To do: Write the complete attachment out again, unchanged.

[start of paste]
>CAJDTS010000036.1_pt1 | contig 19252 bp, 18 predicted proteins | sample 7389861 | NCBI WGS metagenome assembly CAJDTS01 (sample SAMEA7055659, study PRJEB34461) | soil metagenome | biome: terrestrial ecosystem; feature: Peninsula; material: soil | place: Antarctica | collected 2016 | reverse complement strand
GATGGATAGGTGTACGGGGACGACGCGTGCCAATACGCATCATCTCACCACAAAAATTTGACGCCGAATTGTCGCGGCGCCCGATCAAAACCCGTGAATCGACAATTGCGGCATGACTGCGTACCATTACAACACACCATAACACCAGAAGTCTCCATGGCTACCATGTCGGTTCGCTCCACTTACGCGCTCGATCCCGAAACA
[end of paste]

>CAJDTS010000036.1_pt1 | contig 19252 bp, 18 predicted proteins | sample 7389861 | NCBI WGS metagenome assembly CAJDTS01 (sample SAMEA7055659, study PRJEB34461) | soil metagenome | biome: terrestrial ecosystem; feature: Peninsula; material: soil | place: Antarctica | collected 2016 | reverse complement strand
GATGGATAGGTGTACGGGGACGACGCGTGCCAATACGCATCATCTCACCACAAAAATTTGACGCCGAATTGTCGCGGCGCCCGATCAAAACCCGTGAATCGACAATTGCGGCATGACTGCGTACCATTACAACACACCATAACACCAGAAGTCTCCATGGCTACCATGTCGGTTCGCTCCACTTACGCGCTCGATCCCGAAACA